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result is for the lions in that match against the maori all blacks. apologies for the break up spare. but you could understand what she was saying. her news coming from a long way away. it also looks likely that scottish pair finn russell and allan dell are going tojoin up with the lions squad too. they‘re both currently in action this morning in sydney and it‘s been a thrilling contest so far between scotland and australia. it has been a great match so far. and russell has been amongst the scorers. 20 minutes or so to go in that one. scotla nd scotland are leading. ireland are also playing this mornin they lead japan 38—10. for the first time since world rankings began, in 1986, the world‘s top three golfers have missed the cut at a major. dustinjohnson, rory mcilroy and jason day are all out of the us open in wisconsin. while they were struggling, others were making light of the huge course at erin hills. england‘s paul casey set the early pace, finishing on seven under. there he was joined by another englishman, tommy fleetwood. they are both part of
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a four—way tie for the lead, with the americans brian harman and brooks koepka. at least i know what‘s in there, it‘s just a matter of getting it out of me and getting myself in the right frame of mind. yesterday, coming off the injury and a month off, i was anxious going out there. i got off to a good start, but it sort of caught up with me as the run went on. but the more rounds i play, hopefully i‘ll get rid of all that stuff and hopefully strip it down to what you saw in the last six holes. for me it felt like it played tougher today. it doesn't need to be changed... ..too much of a change for this golf course to play pretty difficult. if it stays like it is, with the wind, it will be treacherous on the weekend, which isjust what i and most of the players would want to see. football and could cristiano ronaldo be on his way back to the premier league? a source close to the player has told the bbc that he wants to leave spain.
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the former manchester united forward has had an incredible few seasons for real, winning three champions leagues and breaking all manner of goalscoring records, but he‘s been accused of tax fraud in spain, an accusation that is making him consider his future in the country. thanks to goalkeeper jordan pickford, england‘s under—21s drew their opening match with sweden at the european championship, a day after completing a record £30 million move to everton. pickford produced this penalty save with about ten minutes remaining, to help england draw 0—0 in poland. they face the hosts and slovakia in their remaining group games. a vital save there from jordan pickford. johanna konta will play in the semi finals at the nottingham 0pen this afternoon as she overcame australia‘s ashleigh barty in straights sets yesterday in her first tournament on home soil since breaking into the world‘s top ten. she‘ll play slovakia‘s magdalena rybarikova for a place in the final. the aegon championships begin at queen‘s on monday with andy murray bidding for a record sixth title.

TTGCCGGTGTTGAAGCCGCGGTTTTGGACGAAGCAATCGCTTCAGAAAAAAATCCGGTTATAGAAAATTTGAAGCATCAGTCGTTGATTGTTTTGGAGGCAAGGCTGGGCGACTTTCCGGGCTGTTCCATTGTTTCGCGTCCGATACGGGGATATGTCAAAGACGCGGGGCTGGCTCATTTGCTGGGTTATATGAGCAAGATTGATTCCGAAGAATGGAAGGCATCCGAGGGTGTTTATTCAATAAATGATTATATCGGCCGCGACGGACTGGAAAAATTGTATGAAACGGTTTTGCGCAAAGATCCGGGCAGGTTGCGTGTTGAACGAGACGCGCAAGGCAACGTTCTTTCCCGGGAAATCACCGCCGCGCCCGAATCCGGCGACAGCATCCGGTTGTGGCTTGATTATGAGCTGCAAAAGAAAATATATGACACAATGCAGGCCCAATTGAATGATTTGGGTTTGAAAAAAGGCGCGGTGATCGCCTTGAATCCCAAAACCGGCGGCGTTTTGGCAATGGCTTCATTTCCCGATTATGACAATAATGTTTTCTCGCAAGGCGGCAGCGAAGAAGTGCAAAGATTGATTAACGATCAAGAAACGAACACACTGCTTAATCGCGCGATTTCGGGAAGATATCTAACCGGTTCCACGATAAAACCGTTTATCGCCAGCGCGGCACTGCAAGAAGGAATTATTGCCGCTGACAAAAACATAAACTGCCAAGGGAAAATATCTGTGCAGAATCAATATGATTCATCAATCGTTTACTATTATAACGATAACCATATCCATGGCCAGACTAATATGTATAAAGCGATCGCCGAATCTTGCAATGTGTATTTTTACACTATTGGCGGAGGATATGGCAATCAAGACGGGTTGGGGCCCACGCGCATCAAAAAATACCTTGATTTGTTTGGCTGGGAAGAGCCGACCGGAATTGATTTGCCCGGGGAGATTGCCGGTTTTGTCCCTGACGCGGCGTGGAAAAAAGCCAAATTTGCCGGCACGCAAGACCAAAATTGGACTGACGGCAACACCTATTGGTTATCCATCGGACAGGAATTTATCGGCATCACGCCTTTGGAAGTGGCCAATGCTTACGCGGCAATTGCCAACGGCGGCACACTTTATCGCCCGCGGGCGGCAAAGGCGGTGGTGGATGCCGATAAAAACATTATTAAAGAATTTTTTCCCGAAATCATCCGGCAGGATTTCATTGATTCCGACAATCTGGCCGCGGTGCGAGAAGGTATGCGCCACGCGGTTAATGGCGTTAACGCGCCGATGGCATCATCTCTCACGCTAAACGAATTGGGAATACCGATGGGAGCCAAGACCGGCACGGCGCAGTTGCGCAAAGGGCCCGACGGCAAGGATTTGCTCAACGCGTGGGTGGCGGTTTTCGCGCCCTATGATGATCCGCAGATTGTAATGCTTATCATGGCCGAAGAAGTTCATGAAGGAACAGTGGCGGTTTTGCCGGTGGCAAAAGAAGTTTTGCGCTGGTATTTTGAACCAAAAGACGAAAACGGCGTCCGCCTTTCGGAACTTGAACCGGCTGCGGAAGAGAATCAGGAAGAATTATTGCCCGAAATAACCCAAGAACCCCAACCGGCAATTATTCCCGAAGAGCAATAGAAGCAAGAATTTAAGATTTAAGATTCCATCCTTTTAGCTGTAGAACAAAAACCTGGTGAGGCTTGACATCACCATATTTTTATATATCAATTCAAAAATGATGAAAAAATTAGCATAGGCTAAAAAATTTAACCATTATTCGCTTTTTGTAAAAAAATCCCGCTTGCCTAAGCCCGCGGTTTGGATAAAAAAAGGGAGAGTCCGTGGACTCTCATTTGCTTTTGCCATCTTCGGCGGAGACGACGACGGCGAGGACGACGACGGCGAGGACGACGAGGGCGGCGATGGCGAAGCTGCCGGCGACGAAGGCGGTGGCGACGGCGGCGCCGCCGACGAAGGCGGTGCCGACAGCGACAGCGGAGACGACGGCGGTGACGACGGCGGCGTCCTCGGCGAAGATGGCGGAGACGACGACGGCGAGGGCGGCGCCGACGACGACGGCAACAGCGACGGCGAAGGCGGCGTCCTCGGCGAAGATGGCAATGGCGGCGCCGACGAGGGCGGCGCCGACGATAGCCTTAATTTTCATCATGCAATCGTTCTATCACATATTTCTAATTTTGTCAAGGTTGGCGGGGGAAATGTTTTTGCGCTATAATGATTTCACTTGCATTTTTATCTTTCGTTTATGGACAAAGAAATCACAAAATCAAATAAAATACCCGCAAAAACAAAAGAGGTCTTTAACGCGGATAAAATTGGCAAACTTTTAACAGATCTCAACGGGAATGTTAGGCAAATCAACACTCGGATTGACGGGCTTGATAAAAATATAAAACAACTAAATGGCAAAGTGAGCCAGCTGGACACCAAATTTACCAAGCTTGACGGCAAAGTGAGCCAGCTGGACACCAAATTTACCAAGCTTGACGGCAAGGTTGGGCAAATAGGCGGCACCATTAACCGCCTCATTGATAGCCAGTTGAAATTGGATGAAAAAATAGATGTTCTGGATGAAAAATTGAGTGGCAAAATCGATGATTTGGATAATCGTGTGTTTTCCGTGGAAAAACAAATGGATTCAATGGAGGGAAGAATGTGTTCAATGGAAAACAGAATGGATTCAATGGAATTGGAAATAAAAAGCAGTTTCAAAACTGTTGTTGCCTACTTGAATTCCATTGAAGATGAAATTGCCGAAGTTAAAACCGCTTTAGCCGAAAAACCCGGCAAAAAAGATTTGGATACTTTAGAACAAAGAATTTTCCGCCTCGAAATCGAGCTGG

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the defending wimbledon champion, who has spent nearly a year as world no1, has admitted that time could be running out for him at the very top of the game. i know some of the players have been doing really well into their mid—305, recently, but that might not be the case with me. it might...maybe these next couple of years are the last few where i have a chance to compete for the majors and the biggest tournaments, so i do want to make the most of them. leeds rhinos are into the semi finals of rugby league‘s challenge cup after thrashing featherstone rovers 58—0. leeds are a step closer to winning the competition for a third time in four years, running in ten tries against their championship opponents. in super league, huddersfield beat st helens. nottinghamshire 0utlaws have completed the highest successful run chase in limited overs cricket, chasing 371 to beat essex eagles in the semi final of the one day cup.
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alastair cook had made a century in essex‘s mammoth total, but an unbeaten 122 from former england all rounder samit patel helped see notts home with just three balls to spare, and that means they‘re into the lord‘s final on the first ofjuly. and the queen‘s birthday honours have recognised a number of figures from the sporting world. double 0lympic rowing champion heather stanning, who won her second gold with helen glover in rio last year, is now an 0be. lions prop rory best has also been made an 0be. the coach who guided great britain‘s women to hockey gold in rio, danny kerry, has received an mbe, as has world superbike champion jonathan rae and northern ireland football captain steven davis. and judy murray receives an 0be too. i‘ve seen kind of first—hand that your role models, of course they are important and they inspire and excite, but any sport is only as good as its grassroots.